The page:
Odd that you should sing the praises of democracy when dealing with the FAA which is more like an oligarchy than anything else. Sure, they solicit comments on rulings, but only because elected officials make them do it. They're under no obligation to take any of our comments into account when rule making and the process of NPRM is merely PR. I have no faith that the the FAA or any government agency will actually do anything in the interest of anything other than securing the largest retirement check possible for their employees.

And therein lies the reason for low numbers at the polls...

Posted by: Jerry Plante | September 24, 2012 11:55 AM    Report this comment

The freedom of flying is a huge draw, if not the main reason many people get into flying.

Yet, most people in this country are aghast when they learn people have the ability to drive up to their airplane, get in, and 'go flying'. If you put it to a vote, most would think doing so is unreasonable and it must be stopped.

I wonder how many pilots could defend their 'lavish hobby' to the general population that thinks it is unreasonable for them to fly somewhere for breakfast.

Interestingly, the word democracy does not appear in the Constitution or Declaration of Independence. In fact, when I check Article 4 Section 4 of the Constitution, I see every state is guaranteed a Republican form of government; and no where in any State Constitution do I find the word democracy. I'm not sure who pledges allegiance to a 'participatory democracy' either.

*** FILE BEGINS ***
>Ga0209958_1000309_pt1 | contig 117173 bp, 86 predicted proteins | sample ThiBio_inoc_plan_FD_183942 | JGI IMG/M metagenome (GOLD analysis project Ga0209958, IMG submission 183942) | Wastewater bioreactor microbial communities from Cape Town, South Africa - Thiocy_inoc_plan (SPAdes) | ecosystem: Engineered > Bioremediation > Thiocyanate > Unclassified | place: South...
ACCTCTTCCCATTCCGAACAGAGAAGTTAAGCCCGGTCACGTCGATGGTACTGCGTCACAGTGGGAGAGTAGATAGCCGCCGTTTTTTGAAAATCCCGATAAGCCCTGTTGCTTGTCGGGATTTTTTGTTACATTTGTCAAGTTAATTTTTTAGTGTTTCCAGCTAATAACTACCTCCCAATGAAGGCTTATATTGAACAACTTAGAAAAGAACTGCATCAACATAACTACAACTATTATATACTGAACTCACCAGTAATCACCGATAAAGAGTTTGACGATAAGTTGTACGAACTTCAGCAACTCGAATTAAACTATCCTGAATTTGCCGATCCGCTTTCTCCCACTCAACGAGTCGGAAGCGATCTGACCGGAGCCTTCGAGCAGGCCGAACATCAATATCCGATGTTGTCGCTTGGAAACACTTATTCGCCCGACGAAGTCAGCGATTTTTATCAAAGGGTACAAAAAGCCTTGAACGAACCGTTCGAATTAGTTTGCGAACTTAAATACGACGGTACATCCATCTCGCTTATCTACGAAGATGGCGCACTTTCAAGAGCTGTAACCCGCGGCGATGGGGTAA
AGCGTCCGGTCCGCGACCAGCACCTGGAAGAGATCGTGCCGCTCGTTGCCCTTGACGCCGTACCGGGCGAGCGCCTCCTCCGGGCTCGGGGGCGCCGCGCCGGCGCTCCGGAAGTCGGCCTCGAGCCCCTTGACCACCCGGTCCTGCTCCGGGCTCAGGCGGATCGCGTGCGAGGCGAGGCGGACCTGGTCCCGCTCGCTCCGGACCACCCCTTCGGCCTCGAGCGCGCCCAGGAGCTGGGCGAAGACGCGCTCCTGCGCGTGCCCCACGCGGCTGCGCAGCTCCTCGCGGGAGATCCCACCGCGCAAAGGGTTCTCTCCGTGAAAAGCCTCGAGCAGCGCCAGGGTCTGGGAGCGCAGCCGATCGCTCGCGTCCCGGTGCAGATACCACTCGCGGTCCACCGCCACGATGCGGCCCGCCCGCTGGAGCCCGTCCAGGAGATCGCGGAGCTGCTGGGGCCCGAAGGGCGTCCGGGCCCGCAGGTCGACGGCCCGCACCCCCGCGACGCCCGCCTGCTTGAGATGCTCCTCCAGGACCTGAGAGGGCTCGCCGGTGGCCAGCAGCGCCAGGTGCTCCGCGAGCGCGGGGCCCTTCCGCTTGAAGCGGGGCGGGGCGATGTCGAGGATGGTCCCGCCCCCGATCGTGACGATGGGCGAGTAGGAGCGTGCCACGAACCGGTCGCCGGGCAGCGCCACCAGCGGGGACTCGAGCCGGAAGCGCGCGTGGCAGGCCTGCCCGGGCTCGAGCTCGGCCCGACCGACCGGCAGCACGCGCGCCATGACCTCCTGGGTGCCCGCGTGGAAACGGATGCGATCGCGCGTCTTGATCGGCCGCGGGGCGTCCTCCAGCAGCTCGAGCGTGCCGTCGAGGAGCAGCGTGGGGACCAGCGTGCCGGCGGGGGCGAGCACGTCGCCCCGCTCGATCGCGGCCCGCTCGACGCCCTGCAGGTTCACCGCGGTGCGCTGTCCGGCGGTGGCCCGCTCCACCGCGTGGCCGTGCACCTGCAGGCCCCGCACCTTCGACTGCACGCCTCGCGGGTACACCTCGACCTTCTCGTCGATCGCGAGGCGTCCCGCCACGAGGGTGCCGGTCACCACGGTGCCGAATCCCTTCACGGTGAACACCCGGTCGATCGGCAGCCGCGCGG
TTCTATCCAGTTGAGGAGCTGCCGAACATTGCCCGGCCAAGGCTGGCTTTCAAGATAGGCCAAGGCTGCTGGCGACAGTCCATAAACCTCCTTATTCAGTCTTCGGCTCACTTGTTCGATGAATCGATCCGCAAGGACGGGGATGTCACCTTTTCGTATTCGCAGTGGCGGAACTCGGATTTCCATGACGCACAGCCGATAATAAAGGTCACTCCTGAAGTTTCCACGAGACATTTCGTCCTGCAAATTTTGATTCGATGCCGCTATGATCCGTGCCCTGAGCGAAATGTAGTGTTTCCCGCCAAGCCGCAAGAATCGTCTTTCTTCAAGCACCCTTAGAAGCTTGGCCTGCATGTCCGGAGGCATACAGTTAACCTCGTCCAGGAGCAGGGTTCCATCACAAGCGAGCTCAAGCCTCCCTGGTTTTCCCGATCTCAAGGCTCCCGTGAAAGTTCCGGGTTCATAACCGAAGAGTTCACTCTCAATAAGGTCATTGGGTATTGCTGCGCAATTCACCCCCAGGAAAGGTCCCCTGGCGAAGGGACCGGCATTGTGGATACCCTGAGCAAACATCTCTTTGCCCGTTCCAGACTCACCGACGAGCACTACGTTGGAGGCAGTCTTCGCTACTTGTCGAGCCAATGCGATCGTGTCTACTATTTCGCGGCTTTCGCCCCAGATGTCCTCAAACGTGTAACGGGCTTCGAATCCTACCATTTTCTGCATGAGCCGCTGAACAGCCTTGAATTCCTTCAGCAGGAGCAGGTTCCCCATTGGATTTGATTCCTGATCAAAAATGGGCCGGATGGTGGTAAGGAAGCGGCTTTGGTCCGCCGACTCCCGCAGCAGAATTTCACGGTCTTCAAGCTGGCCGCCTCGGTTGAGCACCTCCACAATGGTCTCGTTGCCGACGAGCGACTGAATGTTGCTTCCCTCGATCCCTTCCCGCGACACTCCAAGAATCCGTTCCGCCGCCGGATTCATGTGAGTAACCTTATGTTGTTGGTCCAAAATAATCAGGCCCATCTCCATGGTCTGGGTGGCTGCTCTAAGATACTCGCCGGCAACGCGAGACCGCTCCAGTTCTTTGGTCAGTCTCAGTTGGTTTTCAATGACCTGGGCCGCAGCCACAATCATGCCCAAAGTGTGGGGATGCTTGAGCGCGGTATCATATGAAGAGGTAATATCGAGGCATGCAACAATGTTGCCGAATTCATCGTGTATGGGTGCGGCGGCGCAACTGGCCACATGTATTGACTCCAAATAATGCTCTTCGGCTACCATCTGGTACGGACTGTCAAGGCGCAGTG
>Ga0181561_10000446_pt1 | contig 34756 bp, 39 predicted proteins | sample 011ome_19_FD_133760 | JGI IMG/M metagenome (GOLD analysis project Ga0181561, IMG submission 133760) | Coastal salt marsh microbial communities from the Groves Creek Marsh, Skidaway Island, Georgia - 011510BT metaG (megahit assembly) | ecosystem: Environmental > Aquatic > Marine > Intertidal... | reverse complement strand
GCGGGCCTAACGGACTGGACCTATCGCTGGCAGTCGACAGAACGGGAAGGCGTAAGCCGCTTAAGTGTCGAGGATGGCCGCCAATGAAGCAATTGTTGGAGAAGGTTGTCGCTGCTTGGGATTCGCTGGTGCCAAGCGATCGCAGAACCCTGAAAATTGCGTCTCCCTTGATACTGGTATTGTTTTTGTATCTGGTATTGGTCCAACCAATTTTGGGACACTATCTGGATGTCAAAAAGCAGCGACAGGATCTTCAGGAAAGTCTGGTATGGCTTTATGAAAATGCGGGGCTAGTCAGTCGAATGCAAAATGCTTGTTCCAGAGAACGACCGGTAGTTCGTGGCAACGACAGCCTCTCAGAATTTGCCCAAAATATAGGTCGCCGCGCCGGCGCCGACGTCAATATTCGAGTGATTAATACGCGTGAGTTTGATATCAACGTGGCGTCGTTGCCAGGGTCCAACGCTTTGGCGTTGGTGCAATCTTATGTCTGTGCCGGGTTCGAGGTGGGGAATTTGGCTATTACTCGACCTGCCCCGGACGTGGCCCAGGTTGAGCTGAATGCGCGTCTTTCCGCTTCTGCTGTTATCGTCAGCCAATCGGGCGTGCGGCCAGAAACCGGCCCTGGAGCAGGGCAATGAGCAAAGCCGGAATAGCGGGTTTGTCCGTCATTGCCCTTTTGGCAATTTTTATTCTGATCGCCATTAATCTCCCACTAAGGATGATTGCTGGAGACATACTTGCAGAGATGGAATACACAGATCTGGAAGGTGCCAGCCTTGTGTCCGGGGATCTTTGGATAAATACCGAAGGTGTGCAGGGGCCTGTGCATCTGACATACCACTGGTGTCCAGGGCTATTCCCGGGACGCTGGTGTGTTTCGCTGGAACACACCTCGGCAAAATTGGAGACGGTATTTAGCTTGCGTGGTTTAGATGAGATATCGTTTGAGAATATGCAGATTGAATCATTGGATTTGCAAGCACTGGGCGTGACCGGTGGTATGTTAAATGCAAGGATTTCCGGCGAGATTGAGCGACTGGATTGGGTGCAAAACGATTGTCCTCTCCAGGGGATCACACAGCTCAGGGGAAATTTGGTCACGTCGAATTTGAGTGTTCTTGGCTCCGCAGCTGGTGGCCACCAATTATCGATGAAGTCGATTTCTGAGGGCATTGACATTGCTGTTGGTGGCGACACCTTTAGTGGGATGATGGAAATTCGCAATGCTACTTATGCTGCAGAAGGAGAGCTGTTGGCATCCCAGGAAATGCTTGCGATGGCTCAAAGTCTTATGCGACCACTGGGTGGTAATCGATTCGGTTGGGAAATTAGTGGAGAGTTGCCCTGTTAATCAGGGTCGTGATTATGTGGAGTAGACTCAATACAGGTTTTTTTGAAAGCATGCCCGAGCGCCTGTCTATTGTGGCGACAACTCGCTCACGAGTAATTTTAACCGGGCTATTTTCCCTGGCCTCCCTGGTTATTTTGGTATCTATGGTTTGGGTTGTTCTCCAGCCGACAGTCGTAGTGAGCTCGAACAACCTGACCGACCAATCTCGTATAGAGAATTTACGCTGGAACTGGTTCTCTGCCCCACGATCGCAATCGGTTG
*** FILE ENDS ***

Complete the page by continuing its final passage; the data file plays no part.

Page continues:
As a technical correction, it should give the author hope we live in a Republic, where everyone is afforded certain rights, and where rights of the minority are upheld. The words that best describe our system is Democratic Republic.

The word Democratic is simply descriptor in that we vote for representatives which are duty bound to operate within only the framework of vested authority given to them from 'We The People' in the Constitution.

As Thomas Jefferson said, liberty and ignorance cannot coexist; just as the ability to fly and the inability to describe the framework of limitations we the people have imposed on our government.

Posted by: Bryan Berkland | September 24, 2012 1:39 PM    Report this comment

Well, I’m going to flip the coin here.

16,000 responses seems a very small ‘turn-out’ from the pilot population. AvWeb suggests 255,000 readers, the AOPA has over 400,000 members, the EAA membership, ?? I don’t know..

The 16,000 responses would be 4 % of the AOPA membership.